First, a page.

equals the square root of a plus the square root of b". They mentally

substitute any operation for multiplication, and have to be

specifically corrected.

So in general, I would argue that students would "over-reuse".

On the other hand, the problem that you mention is a significant one

for computation and automatic theorem-proving/verification. For

automatic proving/verification, it seems that this vdash project is an

excellent idea. For computation, I could imagine adding a tab for

"SAGE code" (SAGE is a great piece of open-source math software),

which describes how to construct a given mathematical object within

SAGE. SAGE can handle a great amount of abstract math, and can

perform the sort of "substitution" you are discussing.

I would also say that when mathematicians "build on top of another",

they do so by applying previously proven results and definitions to

prove new results. As a mathematician, I build upon other published

results constantly -- the process is not at all formalized like "code

re-use", though that is a reasonable metaphor. Perhaps the argument

for formalization is the (perceived or real) unreliability of the

mathematician's deductive method. It is essentially impossible for

nonmathematicians and computers to verify the results of math papers,

since the deductive reliance is almost never completely and clearly

stated. It is difficult for mathematicians to verify the results of

math papers too -- this is why I usually take months to referee a math

paper for a journal.

Personally, I think that the formalization of research mathematics in

my field (automorphic forms and representations) would be impossible -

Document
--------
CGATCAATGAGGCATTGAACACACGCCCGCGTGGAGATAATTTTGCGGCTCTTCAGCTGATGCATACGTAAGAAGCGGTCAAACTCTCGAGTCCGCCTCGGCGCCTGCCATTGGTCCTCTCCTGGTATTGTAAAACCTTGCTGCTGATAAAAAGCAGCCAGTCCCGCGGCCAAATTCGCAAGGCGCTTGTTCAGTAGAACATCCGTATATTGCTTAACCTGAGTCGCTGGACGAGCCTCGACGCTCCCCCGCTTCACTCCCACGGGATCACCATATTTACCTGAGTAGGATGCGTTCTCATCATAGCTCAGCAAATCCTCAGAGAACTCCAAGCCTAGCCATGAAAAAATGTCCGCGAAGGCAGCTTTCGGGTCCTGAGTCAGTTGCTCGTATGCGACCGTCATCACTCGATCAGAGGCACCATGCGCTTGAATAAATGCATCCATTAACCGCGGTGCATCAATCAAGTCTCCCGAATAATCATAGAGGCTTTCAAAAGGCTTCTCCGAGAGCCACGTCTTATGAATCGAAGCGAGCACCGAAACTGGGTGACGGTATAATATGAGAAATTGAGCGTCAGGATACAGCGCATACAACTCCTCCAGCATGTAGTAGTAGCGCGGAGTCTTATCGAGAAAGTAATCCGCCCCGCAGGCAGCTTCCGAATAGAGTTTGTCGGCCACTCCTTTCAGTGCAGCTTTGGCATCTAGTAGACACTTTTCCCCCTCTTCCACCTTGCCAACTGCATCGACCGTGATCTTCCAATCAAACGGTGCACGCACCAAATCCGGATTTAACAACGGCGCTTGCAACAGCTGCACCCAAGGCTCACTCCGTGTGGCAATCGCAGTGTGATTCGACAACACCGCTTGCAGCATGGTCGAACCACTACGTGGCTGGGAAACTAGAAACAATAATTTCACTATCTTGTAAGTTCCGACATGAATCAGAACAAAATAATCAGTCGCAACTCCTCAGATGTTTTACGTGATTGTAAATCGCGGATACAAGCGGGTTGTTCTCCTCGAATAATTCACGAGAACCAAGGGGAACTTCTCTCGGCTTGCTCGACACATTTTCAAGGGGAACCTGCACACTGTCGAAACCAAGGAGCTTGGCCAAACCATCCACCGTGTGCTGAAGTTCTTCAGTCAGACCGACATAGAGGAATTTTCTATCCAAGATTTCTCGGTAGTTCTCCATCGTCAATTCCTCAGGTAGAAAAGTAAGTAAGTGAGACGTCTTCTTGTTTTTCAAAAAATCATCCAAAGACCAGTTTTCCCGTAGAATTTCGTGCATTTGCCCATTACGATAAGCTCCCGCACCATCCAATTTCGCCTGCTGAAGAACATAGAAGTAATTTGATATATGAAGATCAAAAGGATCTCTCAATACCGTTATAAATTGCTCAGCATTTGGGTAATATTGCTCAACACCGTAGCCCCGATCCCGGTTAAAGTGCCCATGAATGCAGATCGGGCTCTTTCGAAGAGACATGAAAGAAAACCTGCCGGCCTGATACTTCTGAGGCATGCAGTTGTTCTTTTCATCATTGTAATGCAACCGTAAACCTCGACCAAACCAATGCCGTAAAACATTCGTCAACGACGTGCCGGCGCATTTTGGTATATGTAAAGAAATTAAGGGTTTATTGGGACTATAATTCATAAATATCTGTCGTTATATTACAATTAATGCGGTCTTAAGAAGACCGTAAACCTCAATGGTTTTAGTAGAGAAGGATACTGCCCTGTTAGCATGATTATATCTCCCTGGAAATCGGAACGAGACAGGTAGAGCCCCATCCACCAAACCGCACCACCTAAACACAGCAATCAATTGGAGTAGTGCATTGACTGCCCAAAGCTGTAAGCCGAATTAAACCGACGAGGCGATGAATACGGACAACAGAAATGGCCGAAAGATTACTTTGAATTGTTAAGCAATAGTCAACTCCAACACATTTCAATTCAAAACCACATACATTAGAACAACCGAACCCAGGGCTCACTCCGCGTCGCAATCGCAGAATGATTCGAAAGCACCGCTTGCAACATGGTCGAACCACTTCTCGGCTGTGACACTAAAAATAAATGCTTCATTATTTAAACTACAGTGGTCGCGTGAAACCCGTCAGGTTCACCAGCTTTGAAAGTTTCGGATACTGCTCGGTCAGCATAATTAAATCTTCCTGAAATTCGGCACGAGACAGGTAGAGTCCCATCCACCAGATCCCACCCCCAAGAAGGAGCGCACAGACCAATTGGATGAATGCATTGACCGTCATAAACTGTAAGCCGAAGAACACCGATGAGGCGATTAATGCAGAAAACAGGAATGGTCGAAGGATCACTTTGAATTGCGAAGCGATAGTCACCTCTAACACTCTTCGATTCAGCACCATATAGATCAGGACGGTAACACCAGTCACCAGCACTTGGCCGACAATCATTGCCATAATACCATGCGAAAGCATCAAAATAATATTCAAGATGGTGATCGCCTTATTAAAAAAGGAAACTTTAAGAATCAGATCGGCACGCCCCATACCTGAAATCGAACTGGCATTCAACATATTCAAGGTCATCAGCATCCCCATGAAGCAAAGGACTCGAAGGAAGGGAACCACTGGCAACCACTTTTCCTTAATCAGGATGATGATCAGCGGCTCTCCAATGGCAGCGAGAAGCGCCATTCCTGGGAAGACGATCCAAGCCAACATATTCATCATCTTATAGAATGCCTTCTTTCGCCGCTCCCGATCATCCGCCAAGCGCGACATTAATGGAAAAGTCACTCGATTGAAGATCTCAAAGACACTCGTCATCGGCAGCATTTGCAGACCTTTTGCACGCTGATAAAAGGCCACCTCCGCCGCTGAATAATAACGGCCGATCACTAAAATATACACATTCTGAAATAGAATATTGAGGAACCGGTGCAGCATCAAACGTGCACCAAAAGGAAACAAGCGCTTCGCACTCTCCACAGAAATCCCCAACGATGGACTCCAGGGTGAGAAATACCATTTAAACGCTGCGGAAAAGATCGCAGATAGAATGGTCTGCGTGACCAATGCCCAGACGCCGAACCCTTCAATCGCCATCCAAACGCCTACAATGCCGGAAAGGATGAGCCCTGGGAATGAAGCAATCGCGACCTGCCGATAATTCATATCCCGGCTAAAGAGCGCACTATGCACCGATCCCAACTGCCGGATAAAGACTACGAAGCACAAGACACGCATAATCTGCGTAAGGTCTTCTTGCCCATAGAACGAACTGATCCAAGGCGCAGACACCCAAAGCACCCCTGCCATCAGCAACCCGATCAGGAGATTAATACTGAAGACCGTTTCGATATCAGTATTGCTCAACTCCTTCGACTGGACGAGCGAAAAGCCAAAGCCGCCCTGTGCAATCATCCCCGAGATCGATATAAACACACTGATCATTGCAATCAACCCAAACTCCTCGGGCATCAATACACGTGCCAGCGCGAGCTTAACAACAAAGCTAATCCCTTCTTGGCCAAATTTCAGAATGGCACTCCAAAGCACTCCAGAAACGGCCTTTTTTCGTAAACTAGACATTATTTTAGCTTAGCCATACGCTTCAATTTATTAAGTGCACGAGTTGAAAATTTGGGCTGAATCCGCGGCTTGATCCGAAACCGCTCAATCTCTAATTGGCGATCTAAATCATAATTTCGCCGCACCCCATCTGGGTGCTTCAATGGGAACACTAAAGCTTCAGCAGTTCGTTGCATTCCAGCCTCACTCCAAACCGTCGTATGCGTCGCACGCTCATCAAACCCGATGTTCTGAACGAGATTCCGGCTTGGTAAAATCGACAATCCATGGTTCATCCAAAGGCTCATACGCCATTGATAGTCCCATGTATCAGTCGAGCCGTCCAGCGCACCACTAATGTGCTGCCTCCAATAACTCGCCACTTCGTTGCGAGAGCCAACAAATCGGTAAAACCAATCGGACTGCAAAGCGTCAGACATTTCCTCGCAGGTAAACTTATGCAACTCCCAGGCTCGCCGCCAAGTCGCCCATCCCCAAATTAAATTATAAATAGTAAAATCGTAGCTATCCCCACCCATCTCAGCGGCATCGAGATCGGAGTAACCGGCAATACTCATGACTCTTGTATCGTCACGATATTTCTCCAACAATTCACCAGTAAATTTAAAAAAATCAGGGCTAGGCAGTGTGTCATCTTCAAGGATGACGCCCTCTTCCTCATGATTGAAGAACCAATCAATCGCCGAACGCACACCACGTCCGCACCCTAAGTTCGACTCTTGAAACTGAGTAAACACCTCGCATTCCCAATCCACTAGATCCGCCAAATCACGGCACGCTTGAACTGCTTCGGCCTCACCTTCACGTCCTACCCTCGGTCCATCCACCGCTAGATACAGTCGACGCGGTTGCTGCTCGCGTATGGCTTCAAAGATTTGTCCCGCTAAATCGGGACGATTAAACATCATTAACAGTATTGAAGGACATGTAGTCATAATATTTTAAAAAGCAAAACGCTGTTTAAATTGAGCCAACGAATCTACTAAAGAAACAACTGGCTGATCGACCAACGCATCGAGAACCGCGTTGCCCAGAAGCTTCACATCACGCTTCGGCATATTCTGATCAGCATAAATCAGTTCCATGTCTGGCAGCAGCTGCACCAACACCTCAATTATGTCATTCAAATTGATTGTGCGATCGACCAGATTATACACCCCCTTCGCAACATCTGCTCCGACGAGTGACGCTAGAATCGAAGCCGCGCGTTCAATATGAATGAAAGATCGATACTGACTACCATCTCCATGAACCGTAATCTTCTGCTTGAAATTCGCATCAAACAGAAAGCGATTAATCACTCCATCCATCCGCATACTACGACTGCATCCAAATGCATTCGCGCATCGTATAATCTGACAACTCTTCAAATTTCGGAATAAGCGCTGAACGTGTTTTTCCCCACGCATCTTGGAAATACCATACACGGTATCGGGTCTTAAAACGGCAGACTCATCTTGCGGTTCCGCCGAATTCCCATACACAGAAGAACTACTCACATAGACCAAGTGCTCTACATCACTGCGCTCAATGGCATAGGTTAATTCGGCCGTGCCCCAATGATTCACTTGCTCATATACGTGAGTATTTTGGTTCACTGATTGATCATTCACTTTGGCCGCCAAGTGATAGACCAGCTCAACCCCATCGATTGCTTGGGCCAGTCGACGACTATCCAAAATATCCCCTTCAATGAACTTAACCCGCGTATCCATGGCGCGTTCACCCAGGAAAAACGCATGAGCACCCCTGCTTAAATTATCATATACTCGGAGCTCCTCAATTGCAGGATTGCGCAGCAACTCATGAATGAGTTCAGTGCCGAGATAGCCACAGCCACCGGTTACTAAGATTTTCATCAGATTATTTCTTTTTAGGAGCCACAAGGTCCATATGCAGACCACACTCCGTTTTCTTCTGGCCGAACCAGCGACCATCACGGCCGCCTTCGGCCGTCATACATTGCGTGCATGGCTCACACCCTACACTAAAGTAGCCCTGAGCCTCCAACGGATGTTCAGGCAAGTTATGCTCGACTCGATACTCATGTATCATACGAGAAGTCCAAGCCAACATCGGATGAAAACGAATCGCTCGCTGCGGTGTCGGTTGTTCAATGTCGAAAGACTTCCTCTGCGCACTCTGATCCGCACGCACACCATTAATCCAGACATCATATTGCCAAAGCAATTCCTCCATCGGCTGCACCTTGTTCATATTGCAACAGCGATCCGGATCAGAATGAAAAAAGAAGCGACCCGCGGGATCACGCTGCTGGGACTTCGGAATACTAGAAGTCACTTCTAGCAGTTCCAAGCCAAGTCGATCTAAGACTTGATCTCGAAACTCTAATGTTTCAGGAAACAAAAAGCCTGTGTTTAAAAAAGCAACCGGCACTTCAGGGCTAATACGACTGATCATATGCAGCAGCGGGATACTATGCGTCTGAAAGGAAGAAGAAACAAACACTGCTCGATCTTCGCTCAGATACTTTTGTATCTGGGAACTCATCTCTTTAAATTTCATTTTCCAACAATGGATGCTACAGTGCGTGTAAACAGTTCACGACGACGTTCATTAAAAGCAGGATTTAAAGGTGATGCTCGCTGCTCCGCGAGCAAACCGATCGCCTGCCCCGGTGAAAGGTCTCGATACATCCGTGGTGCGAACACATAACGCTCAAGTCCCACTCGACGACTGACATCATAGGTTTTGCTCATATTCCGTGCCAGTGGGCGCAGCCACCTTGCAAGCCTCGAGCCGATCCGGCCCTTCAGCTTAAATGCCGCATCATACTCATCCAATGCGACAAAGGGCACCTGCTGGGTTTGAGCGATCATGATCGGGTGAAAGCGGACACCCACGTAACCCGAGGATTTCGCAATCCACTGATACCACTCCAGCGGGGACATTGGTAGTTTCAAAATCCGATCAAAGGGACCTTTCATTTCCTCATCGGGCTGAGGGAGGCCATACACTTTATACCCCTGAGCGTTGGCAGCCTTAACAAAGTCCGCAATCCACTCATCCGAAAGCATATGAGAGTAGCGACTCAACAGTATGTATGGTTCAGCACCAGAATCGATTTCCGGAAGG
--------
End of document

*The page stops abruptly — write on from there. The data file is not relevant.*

but I think that the formalization of certain foundational fields

could be important and useful.

best,

Marty Weissman

Oct 19, 2008, 4:37:48 PM10/19/08

to vd...@googlegroups.com

Hello, Marty, Nicolas, and others!

I've been following the discussion, as I'm greatly interested in the wiki development, and although my focus is more on math education than math, I thought I would jump into this conversation briefly.

Marty, it seems that overuse in the way that you exemplify it is actually a symptom of the substitution difficulties that Nicolas notes, and having such tools built into the site would be useful. Students--or any people unfamiliar with certain rules, exceptions, or concepts--will mis-apply or "oversubstitute" when they aren't fully familiar with the strategies they're attempting to apply. Obviously, this raises multiple pedagogical issues, most relevant of which here is: how do we provide the tools to become familiar? Nicolas' substitution idea provides in-depth and thorough information consistently at the point of need in a way that's not overwhelming but is personally customizable. (Not to mention the great number of students that bemoan how much math they've forgotten--"But I used to know that!" This sets up a brief way of reminding that may stimulate recall of rusty skills...)

I'd also like to add a purely personal note, that as someone who is only peripherally involved in the mathematics community, I don't use formal math terms as often in my daily life as I used to. Sadly, this means that I often forget the labels of concepts--once a quick reminder is given, then I remember and can apply my conceptual knowledge. Today at brunch a colleague was talking about the "comparative advantage" economics model, and while the phrase "comparative advantage" evokes some relevant meaning, it wasn't until he mentioned Portugal and England trading wine that I began to remember a brief encounter with that topic some years ago. My point is, that the word "groups"--in Nicolas' example--won't be enough for everyone that's interested in learning about Klein set. They may remember enough to keep going, but they may also have forgotten some key parts of the concept that relate meaningfully to the Klein set.

It seems here that the conversation is blending pedagogical goals with formal mathematical advancement very nicely--it can be a difficult balance.

Take care,

Caro Williams